New Years’ is the most celebrated of all Japanese holidays, and most companies take the entire week off of work. New Years’ Eve itself is quite the celebration, with many people staying up until dawn to see the first sunrise of the new year. And, since Japan is pretty close to the date line, it is one of the first places to see the sun rise over the new year. Hence, “Land of the Rising Sun,” eh? Anyways, I had duty on the 31st, so all I got to do was watch fireworks from the flight deck right after I got off of watch. I’ve heard some pretty wild stories from those who ventured out to Tokyo that night, none of which I care to relate here. Bitter? No, of course not…
Fortunately I was off work for both the 1st and the 2nd, so I took advantage of the extra long weekend by getting a hotel room in Shinjuku for a couple nights. It was pretty pricey, but I invited a couple friends along for the first night to help spread the cost. We met up with Bun at Tokyo station, and attempted to venture into the park around the Imperial Palace but to our dismay found that the entire area was roped off in preparation for an event the next day. Plus, my friend was already shithoused and difficult to keep track of so we went back to the room… lame, huh? But no, the night didn’t end there. We went to Roppongi of course, and along the way picked up a pack of five Indian dudes who were also heading there. On the way we walked past a Lamborghini dealership, which gave me a raging hard boner for the rest of the night. When we finally reached our destination, I was aghast to find it completely and utterly barren. Apparently, nobody was brave enough to venture out to the clubs after partying the night before. The few stragglers we did run into were almost all foreigners, and we added an Irishman and a couple Marines to our posse. It was a lot of fun, although the night ended somewhat poorly with my friend puking all over the outside of a cab and then trying to sleep four drunk people in one bed.
The next day I joined my friend Naomi in the afternoon for 初詣 hatsumoude, an annual ritual for the Japanese. It is the first shrine visit (although some visit a temple, like we did) of the new year in which wishes are made for good luck and prosperity for the coming year. We went to Asakusa Temple on the northeast side of Tokyo, and the crowds were amazing. It took about 45 mins to make it all the way down the avenue in front of the temple, and when were were finally allowed to enter and throw our coins, all hell broke loose. It was easily more crowded than a rush hour Yamanote train, and everyone was pushing to get to the front. I eventually gave up and chucked my coin into the pile from about ten feet back. I was so distracted that I didn’t even remember to make a wish!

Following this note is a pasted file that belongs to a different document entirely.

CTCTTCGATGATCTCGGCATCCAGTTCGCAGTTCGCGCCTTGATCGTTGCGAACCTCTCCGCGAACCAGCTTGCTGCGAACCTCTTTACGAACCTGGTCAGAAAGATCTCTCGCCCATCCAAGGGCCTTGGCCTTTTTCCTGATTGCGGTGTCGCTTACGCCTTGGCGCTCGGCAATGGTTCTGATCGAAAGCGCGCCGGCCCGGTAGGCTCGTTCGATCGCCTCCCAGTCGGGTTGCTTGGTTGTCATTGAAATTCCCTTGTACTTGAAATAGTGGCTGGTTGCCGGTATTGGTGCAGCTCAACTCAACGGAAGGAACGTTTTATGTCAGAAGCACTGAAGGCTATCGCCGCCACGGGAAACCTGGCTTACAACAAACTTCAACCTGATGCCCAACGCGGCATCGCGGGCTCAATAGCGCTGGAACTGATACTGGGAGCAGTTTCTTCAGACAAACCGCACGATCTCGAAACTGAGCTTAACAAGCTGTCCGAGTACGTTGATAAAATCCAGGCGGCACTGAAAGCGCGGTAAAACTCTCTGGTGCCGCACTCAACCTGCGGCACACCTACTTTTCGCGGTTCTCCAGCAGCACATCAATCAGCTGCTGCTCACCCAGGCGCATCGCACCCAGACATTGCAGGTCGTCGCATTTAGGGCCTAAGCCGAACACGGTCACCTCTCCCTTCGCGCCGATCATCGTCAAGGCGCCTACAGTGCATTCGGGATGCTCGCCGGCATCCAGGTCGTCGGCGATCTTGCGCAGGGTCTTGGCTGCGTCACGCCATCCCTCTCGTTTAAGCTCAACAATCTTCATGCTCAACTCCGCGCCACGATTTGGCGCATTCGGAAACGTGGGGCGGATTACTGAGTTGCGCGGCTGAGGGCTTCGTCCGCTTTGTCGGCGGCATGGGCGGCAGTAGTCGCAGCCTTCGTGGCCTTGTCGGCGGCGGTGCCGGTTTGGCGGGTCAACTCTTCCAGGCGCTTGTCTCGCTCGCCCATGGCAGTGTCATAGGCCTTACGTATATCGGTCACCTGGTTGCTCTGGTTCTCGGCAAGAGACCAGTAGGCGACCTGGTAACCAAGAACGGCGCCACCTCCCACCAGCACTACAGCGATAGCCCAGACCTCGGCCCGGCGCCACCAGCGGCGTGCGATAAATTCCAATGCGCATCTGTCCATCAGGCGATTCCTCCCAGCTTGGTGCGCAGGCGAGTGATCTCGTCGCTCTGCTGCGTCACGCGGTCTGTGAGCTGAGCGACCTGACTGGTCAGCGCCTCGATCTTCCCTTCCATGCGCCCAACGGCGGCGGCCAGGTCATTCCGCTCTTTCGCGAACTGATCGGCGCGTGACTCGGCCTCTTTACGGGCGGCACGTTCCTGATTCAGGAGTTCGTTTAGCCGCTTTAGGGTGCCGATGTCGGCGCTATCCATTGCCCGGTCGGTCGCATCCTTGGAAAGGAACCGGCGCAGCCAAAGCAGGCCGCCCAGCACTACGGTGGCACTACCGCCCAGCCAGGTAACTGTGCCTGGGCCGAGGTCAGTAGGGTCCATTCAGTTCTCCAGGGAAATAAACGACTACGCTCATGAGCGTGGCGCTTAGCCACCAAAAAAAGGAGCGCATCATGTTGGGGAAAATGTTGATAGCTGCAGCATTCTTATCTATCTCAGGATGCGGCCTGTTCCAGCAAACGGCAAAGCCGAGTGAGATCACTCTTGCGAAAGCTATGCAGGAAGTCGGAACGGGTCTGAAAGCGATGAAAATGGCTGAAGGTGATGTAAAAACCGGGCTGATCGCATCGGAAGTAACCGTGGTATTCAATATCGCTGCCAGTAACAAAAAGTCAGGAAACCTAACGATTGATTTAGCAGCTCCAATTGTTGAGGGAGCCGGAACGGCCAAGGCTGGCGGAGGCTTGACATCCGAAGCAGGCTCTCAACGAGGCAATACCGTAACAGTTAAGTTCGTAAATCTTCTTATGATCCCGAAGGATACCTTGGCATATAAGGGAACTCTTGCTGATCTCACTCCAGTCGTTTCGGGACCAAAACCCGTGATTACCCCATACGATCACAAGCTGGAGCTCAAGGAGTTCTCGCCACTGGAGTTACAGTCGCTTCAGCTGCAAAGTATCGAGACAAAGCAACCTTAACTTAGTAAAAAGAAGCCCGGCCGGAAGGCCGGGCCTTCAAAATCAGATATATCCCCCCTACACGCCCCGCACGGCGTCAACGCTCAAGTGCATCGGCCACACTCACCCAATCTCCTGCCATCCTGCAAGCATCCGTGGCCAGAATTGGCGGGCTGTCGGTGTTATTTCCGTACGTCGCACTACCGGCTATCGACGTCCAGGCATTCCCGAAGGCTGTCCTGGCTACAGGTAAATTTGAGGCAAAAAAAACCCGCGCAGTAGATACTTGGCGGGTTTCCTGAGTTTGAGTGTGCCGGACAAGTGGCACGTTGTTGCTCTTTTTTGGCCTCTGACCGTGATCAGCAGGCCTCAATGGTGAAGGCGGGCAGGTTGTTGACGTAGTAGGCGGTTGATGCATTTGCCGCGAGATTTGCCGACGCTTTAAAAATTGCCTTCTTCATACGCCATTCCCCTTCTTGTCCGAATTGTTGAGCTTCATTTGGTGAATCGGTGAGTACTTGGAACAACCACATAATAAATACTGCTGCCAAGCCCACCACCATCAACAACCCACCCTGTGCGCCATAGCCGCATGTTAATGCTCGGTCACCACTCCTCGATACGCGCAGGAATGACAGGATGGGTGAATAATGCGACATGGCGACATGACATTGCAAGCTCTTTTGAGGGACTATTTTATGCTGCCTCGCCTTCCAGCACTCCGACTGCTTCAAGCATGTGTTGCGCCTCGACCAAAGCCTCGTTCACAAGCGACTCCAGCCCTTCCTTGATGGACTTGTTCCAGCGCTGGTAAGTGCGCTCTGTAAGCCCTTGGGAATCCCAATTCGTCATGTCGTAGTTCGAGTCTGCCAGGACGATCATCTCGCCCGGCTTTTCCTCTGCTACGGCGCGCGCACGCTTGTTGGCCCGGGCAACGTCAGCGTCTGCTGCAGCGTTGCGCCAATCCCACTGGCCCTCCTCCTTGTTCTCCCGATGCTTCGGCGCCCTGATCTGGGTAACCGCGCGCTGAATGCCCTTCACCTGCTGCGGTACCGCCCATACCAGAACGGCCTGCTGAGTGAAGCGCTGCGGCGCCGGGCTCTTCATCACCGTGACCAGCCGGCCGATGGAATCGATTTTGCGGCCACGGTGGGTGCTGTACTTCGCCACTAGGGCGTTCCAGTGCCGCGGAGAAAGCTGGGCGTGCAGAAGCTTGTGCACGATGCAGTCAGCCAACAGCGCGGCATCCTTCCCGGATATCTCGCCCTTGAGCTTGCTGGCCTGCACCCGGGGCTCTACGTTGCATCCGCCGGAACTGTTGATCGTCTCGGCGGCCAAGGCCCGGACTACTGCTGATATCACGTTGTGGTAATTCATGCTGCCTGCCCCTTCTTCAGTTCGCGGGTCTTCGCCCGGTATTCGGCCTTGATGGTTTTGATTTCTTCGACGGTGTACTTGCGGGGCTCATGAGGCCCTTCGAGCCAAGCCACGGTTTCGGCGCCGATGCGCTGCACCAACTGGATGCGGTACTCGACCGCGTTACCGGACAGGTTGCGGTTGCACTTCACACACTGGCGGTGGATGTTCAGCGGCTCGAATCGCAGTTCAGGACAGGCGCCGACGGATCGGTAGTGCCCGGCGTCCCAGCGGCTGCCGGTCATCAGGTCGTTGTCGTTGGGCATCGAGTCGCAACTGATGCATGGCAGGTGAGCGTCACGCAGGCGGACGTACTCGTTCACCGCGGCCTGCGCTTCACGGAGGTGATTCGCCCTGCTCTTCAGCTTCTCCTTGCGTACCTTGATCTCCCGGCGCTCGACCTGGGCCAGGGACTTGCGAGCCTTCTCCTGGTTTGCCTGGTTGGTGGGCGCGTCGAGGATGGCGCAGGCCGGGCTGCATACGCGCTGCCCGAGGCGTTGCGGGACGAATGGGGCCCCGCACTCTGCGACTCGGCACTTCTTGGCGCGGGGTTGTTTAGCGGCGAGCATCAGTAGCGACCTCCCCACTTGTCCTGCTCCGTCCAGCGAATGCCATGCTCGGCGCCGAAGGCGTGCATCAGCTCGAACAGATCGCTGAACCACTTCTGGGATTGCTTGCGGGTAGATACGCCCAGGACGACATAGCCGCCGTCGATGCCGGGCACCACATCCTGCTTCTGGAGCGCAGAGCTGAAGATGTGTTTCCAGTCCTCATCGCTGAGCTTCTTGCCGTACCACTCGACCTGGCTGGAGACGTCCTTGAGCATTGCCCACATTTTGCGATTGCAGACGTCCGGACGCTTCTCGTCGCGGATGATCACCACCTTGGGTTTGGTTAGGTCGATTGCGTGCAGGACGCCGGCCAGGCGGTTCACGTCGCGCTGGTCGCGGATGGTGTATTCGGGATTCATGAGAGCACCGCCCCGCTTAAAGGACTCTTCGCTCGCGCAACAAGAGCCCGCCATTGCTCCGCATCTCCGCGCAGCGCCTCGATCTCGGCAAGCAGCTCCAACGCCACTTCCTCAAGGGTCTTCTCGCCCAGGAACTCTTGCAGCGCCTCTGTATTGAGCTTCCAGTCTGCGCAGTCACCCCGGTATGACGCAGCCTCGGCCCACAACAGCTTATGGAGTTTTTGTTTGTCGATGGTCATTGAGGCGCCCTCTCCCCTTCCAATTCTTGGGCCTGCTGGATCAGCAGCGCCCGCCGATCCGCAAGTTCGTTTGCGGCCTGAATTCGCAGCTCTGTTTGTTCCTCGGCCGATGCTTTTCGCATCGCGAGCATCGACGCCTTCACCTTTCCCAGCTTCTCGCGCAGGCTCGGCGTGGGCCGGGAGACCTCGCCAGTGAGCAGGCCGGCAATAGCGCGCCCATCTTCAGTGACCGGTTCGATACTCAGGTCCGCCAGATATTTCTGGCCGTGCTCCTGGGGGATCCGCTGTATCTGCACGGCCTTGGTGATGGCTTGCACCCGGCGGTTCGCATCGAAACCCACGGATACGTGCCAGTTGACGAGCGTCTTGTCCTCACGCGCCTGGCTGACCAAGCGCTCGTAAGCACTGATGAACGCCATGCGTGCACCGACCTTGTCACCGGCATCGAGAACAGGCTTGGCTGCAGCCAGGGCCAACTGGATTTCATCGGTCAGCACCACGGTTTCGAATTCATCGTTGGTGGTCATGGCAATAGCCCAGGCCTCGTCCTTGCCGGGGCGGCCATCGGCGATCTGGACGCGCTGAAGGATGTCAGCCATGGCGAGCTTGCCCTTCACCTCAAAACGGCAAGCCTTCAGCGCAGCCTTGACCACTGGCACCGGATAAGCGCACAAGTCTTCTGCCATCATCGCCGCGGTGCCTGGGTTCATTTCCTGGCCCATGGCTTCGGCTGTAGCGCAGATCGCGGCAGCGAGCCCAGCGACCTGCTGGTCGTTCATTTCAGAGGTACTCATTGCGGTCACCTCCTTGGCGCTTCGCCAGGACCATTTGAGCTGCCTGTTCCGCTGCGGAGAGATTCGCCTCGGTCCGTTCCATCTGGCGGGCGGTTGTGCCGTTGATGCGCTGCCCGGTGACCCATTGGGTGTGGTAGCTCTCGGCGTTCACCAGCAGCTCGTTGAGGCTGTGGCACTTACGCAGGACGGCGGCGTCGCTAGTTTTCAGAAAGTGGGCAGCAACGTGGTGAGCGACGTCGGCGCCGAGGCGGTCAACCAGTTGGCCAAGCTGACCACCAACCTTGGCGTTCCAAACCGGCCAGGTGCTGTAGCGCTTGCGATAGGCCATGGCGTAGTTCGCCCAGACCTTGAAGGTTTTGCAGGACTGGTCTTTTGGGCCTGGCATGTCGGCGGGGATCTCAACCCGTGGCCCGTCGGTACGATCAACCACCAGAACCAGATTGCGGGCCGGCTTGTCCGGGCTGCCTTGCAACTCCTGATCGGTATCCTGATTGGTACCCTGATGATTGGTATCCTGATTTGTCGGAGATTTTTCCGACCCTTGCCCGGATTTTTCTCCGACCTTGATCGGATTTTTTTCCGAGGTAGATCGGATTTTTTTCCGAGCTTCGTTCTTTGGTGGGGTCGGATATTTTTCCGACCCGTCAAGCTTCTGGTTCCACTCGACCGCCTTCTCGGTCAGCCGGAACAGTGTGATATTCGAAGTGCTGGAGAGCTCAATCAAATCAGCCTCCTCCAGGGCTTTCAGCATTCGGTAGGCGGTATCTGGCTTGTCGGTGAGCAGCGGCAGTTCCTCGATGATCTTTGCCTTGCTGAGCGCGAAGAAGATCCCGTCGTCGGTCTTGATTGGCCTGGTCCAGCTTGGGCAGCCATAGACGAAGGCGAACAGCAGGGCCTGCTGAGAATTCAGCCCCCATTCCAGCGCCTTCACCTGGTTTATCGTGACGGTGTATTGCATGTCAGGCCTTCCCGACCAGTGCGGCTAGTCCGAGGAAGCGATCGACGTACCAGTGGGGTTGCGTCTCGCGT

After the ordeal in the temple we decided to grab some yakitori and get our fortunes. The fortune-telling apparatus is a little strange-looking, but here’s the gist of it: You shake a sealed metal cylinder full of numbered sticks until one of them slides out of the small hole in the end. The number on the stick determines which little drawer you open. Each drawer is full of slips of paper with fortunes on them, and you must take the top one from the drawer. I drew drawer number one, which seemed auspicious, and upon reading my fortune was delighted to learn that I had gotten the “luckiest” of them. Naomi agreed that it was doubly lucky. Her fortune was not so beaming… but at least she did not get the worst. Those unlucky individuals could be seen tying their foreboding slips of paper to wire trellises to ward away the bad luck.
A pleasant afternoon turned into a pleasant evening, and I went to bed that night in a big soft bed, the first one I have slept in since arriving on the ship. I don’t have trouble sleeping in my rack, but it felt wonderful to be able to stretch out and roll over without hitting the wall. And, to top it all off, I randomly woke up early in the morning, and peered out my window to discover that it was only minutes before sunrise. Being on the 18th floor, I had quite a view, and took in the awesome expanse of Tokyo at dawn.